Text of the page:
As the economy continues to face major technological disruption, investors will face an increasingly competitive environment to find the best real estate opportunities, a panel of experts suggested at an event in Toronto on Thursday.

“Every time you hear the word challenge, you should hear opportunity,” said Tim Bellman, head of global research on Invesco Ltd.’s real estate team during the firm’s annual global real estate forum at the National Club in Toronto.

The situation has broadly improved for mid-size and smaller pension funds eager to get into the real estate game, as they can now gain relatively easy access through funds that simply didn’t exist 10 years ago, said Robert Cultraro, chief investment and pension officer at Hydro One Inc. and another panellist at the event.

Read: What should institutional investors expect from real estate in 2017?

However, the panellists all agreed that Canada simply doesn’t boast enough core-level real estate opportunities to go around. As such, in an environment where the search for new opportunities is competitive and often forces institutional investors to look to foreign markets, Bellman discussed several technology disruptors that could drastically affect the quality of real estate investments.

The proliferation of e-commerce could have significant ramifications for the real estate sector worldwide, he said. With the advent of online shopping, the demand for certain types of space is increasing while the market for others is decreasing. Certain retail scenarios, such as experiential spaces, flagship stores and prime malls that are known to be the best in a given urban centre, will continue to do well, added Bellman. And grocery-anchored shopping centres have the potential to go either way, he noted, while most other common retail spaces will face significant headwinds in the future.

On the logistics side, autonomous vehicles could present a shift for real estate, he said. Without the human element, delivery trucks could travel much longer distances, bringing disruption to the supply chain. As well, driverless cars have the potential to lower the need for parking lots, which could prove an untapped source for real estate, especially in urban areas. On the other hand, increased commutes for workers could have ramifications for residential real estate, said Bellman.

Read: What do Golf Town’s troubles say about retail investment prospects?

As well, with concerns about further job automation on the horizon, the demand for certain workspaces could see a shift, he said. Office space in technology-focused locations could see a boom, but overall demand for office space could decline as more automation could mean less need for back-office positions.

And a final possibility is rental income from building roofs for offices as drones become more popular, said Bellman. If there are more of these objects buzzing around in the sky, there will be a greater need for infrastructure for their use, he added.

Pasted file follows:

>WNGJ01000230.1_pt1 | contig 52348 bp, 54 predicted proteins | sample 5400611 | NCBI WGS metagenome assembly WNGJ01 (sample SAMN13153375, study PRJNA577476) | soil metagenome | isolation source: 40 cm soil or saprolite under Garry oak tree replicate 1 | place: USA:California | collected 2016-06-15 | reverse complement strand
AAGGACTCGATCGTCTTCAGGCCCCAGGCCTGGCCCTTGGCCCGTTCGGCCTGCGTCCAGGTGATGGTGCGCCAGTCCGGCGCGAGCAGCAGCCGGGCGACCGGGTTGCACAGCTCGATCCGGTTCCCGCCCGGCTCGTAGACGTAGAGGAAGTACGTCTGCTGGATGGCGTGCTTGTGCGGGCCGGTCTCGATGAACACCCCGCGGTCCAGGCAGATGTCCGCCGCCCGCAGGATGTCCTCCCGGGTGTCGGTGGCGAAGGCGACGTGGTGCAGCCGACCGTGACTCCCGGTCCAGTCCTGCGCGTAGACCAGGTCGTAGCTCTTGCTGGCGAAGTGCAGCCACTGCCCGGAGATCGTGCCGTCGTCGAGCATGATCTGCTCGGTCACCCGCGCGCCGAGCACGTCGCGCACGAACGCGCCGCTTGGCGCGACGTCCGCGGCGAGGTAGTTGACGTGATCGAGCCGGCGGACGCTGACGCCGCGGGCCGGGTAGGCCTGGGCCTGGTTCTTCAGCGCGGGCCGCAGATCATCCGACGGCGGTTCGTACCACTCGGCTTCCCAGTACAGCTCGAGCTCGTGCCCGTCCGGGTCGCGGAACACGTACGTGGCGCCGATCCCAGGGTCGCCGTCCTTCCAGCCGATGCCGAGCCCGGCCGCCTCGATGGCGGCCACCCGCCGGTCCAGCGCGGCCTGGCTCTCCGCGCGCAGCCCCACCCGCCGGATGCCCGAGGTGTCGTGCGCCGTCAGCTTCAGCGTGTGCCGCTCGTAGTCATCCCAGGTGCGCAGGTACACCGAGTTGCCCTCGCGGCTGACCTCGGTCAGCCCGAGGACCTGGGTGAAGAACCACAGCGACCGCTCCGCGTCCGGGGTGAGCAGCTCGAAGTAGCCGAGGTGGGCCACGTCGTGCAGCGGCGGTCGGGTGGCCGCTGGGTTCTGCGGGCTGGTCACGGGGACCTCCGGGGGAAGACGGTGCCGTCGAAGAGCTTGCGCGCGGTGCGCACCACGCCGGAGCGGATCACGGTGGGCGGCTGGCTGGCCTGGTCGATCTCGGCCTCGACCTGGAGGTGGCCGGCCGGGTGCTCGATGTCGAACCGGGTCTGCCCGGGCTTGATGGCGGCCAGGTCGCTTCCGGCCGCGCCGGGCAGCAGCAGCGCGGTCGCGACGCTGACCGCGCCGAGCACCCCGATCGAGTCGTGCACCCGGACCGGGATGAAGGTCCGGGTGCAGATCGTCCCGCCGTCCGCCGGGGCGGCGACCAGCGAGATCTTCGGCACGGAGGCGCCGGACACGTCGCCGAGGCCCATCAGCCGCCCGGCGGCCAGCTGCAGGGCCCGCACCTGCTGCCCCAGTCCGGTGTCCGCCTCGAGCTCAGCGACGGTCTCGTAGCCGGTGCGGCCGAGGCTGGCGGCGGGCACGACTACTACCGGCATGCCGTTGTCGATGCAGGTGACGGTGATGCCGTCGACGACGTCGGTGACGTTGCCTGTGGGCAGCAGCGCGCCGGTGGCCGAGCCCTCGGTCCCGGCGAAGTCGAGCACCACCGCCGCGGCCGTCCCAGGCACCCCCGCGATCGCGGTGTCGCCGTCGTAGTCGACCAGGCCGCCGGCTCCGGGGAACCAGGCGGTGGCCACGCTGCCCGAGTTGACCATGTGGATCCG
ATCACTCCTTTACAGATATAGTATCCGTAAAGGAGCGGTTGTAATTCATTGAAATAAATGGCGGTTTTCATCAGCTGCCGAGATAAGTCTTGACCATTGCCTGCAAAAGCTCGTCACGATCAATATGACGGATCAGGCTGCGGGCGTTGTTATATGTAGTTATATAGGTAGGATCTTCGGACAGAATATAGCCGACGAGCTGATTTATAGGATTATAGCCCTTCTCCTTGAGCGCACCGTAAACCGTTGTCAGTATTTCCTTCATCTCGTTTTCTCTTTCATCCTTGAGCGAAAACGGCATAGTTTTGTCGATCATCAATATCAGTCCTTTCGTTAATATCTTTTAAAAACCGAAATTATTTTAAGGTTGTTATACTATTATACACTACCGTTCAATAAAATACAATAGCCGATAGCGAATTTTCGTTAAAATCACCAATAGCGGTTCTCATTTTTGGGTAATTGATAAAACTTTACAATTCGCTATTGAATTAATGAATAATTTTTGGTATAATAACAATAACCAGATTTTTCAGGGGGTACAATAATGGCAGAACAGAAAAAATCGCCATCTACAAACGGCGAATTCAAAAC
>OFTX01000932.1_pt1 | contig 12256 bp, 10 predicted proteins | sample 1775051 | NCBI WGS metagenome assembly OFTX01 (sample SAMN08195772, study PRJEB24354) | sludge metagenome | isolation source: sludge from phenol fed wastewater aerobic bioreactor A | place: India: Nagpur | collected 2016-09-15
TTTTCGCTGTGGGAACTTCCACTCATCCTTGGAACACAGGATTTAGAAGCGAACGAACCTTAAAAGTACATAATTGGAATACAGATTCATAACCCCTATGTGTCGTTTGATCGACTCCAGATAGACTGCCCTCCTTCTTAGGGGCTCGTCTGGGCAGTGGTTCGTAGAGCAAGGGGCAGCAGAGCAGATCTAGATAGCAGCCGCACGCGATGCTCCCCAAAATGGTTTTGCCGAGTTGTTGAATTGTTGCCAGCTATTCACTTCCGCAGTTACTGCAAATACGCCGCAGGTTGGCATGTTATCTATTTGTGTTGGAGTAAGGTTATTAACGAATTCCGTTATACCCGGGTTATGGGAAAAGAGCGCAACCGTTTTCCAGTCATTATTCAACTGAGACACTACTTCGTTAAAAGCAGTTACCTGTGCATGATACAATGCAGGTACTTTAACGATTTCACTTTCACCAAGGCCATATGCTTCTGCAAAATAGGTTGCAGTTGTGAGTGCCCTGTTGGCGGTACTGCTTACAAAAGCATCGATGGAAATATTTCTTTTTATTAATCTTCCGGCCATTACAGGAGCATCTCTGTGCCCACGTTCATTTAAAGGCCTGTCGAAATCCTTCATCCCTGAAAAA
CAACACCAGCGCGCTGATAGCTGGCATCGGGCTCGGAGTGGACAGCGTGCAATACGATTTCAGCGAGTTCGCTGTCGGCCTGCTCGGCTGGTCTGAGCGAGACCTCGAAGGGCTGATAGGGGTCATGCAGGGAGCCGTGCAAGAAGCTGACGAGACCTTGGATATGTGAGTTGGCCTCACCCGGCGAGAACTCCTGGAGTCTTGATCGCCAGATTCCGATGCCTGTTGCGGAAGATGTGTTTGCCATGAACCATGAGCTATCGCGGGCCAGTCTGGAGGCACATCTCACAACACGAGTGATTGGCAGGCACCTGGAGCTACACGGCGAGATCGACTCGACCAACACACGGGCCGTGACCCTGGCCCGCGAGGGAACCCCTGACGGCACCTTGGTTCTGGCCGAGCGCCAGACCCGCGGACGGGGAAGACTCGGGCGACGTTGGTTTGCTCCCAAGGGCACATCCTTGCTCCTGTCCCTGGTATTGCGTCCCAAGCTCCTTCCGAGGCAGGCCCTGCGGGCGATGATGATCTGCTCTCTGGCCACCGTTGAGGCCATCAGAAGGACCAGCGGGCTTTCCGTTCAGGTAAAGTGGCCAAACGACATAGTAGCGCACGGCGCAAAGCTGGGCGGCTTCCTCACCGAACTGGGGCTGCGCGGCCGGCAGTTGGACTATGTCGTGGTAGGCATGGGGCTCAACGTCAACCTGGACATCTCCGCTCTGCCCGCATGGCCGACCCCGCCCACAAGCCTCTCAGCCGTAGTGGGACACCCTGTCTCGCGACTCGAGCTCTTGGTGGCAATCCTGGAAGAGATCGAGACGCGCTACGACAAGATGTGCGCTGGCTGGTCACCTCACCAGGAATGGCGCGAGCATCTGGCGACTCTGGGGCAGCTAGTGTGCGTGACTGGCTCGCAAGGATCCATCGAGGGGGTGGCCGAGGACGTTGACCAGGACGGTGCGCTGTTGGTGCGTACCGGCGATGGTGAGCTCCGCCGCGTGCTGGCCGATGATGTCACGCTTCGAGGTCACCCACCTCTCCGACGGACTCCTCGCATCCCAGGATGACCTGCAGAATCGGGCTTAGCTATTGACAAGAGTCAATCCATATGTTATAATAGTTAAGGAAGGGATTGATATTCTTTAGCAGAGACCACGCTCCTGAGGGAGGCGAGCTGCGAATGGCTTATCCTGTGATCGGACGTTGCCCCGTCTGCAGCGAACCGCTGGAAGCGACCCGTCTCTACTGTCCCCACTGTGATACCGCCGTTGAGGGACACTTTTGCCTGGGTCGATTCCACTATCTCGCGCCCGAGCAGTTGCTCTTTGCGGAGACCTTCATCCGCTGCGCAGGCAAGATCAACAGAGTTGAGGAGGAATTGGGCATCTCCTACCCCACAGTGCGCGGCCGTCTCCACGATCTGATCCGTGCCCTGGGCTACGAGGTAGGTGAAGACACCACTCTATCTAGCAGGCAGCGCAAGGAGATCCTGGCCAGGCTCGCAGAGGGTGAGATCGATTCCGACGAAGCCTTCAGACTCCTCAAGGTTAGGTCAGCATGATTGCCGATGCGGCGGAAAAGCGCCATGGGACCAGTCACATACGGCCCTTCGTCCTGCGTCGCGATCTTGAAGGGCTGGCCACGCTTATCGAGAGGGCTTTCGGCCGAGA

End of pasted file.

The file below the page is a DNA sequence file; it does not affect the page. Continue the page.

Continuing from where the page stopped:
“Certain sectors are clear winners and certain sectors are clear losers, and then there are those that could go either way. The clear winners are logistics, both major regional logistics facilities and last-mile logistics facilities, and the burgeoning demand for both,” said Bellman.

“I think office is a clear loser, going forward, with technologies and disruption coming to service jobs, etc. It’s not completely a loser. I think city-centre locations will continue to do well, but back-office functions, secondary locations, [it’s] very hard to see rental growth in those areas,” he added.

Read: Ivanhoé Cambridge forms partnership for investment in Indian logistics facilities

The key issue here is that “most global real estate portfolios are overweight offices and underweight logistics. This is a huge change that we all need to be thinking about making,” said Bellman.

However, Catherine Ann Marshall, an investment consultant at RealAlts, warned others on the panel about jumping on a technology trend too quickly. “In the early 2000s, the sexy investment was a fund that was investing in what were called, at that time, data hotels. And people thought, ‘Oh, server farms, data hotels, we’d love to be in it. Let’s invest.’ Well, we had a recession in the U.S. in 2001 and there was a pop in the dot-com exuberance and those very narrowly defined funds, they got creamed.”

Marshall cautioned against viewing investment opportunities in simple terms of good and bad. A safer area, she suggested, would be where a technology job boom is taking place. For example, investors could achieve exposure to it by purchasing high-end real estate in what Marshall described as trendy “millennial dent” locations that are popular with younger workers.

“Until it’s clearer how some of these extremely rapid changes are going to happen, I think it’s very well-advised to generally go for locations that give you exposure to those high-tech industries but without making very explicit, very narrow bets on a particular change,” she said.

Read: Canadian pension funds embracing co-investments in real estate

Copyright © 2018 Transcontinental Media G.P. Originally published on benefitscanada.com

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